Claire Voltarel, Campus Carrier Sports Editor
Six members of the Berry equestrian team will continue on to the May postseason and compete at the Intercollegiate Horse Show Association National Championships in Harrisburg, Pa., May 3-6. The IHSA National Championships hosts five different classes with 12 riders competing per class. The classes are based off of the skill level the riders compete at during the season.
The Western team travelled to New York in late March to compete in Semifinals. The weekend resulted in an overall fourth place for the team and a national’s qualification for juniors Sarah Cooper, Mary Catherine Hix, Allie Robertson and Alex Sievenpiper. Each individual earned the qualification by placing fourth or higher in their event.
On the hunt seat team, the Vikings finished third overall in zones at Savannah, Ga., with sophomores Andrea Hill and Maggie Sanford placing in the top two to qualify for nationals as well. For Sanford, her first national’s qualification has yet to emotionally sink in.
“Just being able to ride on this team is something I’m so thankful for,” Sanford said. “I’m still in shock from it.”
According to Sanford, however, most of her nerves are focused on flying for the first time in her life.
Both Cooper and Robertson have participated in the Western nationals the past two years, but they look forward to a change of scenery for this year’s competition in Pennsylvania, as the last two competitions took place in Lexington, Ky.
“I’m super excited to see the new venue,” Cooper said. “We kind of know what to expect, but it’s going to be a whole new situation.”
For Cooper and Robertson, having competed in this scenario before, they feel more secure in their confidence going into nationals. But regardless of experience, the riders still feel nerves for the competition. As a whole, the goal for all three riders is to have fun in riding the best they can.
All three Vikings also noted the hard work the team has put into both fall and spring seasons which contributed to such success.
“I really focused on getting stronger throughout the year and fixing the little things about riding,” Sanford said.
According to Sanford, riding as much as possible always contributes to improvements. Cooper also noted the importance and benefits of year-round training in consistently building skills and confidence.
“While exhausting, we are fortunate that we are in season for the fall and the spring because we have constant lessons and are constantly striving to be better,” Cooper said.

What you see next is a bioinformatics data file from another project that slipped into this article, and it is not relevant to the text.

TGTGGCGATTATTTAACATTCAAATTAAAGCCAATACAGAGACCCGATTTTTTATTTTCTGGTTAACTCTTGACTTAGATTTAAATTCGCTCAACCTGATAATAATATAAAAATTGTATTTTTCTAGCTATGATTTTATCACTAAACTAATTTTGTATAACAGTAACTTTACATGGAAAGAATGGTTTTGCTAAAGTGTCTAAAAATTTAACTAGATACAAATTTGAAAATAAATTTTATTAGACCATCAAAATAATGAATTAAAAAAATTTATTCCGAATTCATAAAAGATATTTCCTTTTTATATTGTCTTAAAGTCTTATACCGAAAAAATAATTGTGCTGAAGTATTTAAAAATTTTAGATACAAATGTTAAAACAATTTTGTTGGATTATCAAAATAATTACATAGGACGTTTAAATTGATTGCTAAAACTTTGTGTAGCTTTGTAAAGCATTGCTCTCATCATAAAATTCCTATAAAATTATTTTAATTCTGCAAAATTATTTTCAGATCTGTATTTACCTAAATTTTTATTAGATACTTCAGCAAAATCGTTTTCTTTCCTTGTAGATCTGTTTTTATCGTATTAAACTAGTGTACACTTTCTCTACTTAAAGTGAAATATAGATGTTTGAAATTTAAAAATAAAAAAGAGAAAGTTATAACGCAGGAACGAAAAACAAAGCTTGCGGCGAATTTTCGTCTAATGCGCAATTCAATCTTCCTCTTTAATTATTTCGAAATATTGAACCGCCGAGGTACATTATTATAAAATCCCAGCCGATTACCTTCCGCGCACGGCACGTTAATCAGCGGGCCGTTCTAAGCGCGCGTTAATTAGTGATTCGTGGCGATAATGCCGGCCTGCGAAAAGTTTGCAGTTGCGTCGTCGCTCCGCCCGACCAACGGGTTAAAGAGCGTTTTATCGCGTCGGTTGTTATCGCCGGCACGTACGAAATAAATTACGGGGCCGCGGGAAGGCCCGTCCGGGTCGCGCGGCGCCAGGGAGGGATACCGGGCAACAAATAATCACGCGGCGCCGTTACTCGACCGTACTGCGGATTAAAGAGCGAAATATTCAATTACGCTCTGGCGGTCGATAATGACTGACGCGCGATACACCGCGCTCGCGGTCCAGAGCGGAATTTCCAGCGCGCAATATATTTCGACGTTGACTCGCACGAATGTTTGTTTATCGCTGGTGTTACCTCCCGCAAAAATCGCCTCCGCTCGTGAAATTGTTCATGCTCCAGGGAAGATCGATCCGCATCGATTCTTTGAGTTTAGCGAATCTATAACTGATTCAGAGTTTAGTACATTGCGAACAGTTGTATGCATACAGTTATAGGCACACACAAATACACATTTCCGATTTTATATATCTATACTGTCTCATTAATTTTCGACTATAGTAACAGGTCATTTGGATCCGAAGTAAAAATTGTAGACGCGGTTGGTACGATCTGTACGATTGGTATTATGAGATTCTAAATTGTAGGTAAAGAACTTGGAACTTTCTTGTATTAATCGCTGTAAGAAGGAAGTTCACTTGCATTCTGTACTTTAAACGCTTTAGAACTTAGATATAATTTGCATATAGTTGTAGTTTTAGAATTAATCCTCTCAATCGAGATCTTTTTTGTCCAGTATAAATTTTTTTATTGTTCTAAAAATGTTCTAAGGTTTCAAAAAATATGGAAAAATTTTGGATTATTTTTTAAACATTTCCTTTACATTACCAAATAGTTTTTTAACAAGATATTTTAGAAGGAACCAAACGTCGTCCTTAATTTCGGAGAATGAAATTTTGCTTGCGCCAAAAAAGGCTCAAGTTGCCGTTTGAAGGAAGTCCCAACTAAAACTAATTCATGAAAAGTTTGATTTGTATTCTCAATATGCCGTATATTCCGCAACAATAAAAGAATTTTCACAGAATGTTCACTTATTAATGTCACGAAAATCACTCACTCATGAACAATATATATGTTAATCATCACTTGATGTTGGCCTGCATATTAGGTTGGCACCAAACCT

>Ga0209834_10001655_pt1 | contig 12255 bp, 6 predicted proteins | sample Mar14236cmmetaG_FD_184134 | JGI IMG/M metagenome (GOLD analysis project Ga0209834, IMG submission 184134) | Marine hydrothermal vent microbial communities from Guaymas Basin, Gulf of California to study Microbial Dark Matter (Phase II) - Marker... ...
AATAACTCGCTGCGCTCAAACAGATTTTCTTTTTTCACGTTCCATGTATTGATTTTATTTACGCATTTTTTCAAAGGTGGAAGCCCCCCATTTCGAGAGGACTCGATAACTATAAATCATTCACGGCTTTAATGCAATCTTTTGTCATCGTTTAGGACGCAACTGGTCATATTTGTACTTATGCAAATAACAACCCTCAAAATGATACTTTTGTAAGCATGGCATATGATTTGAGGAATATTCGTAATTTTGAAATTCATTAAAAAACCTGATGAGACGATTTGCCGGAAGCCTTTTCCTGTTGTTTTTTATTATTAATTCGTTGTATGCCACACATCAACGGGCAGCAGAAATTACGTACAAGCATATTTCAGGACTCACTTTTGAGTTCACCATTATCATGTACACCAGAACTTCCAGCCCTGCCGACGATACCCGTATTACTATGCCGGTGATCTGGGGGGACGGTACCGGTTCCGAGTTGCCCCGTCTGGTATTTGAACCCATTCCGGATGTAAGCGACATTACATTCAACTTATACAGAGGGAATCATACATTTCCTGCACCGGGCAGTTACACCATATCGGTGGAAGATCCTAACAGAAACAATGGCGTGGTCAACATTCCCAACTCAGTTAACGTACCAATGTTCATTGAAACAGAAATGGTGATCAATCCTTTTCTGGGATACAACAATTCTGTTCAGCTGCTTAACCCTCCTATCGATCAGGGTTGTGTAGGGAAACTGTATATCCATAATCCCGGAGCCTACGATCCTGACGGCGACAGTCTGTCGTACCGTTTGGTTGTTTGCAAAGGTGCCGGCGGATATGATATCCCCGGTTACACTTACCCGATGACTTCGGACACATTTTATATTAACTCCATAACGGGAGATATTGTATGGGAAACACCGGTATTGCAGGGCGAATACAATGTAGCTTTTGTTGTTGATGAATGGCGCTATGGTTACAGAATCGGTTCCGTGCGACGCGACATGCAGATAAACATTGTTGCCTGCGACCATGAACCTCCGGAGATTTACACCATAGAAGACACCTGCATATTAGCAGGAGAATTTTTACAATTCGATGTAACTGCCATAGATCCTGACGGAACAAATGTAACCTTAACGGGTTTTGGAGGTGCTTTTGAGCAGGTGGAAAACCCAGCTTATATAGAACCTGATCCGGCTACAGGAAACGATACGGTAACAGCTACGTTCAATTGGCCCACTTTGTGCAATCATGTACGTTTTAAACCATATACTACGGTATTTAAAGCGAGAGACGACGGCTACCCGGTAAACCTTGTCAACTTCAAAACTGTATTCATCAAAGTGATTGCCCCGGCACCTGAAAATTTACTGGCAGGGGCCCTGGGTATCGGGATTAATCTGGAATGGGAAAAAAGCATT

According to riders, much of their struggle competing is overcoming the mental challenges a show can present, especially as a more individualized sport.
“You can have the skills to ride all day long, but once you get into that show setting, everything is completely different,” Roberston said. “Being able to remain solid especially going into post season is really important”
For Cooper and Robertson, going into a show with a mindset of confidence and positivity with the plan of attack, as opposed to simply trying not to fail, proves successful and more fun when competing.
“I changed my mindset to ‘I don’t want to focus on making mistakes, I want to focus on doing everything to the greatest degree it can be done,’” Cooper said.
Sanford also noted the importance of self-confidence and awareness when competing.
“We all go through rough patches and have bad rides or the horses don’t have their best days,” Sanford said. “It’s important to stay positive and remember the journey the team has been on this year.”
Another challenge to the sport is remaining united as teammates when two Vikings are facing up against each other, which can happen in several events. But both juniors noted the supportive and selfless atmosphere the team has, and the pride that comes with being runner-up to a fellow Viking.
“At the end of the day, we are all for Berry,” Robertson said.
After nationals, four riders will compete for their last collegiate season in the fall of 2018. Robertson is excited to see the opportunities that berry has given her take off after graduation, but the juniors on the team look forward to their last season as a Viking. Cooper and Robertson explained a unique aspect of the sport is their ability to continue riding after their college career has ended.
“We will be able to take everything we learned in college and keep using it,” Cooper said.
The Vikings look forward to their season stretching after this academic year, are proud of the success they’ve had in the regular season, and are simply excited to share such a unique experience with each other.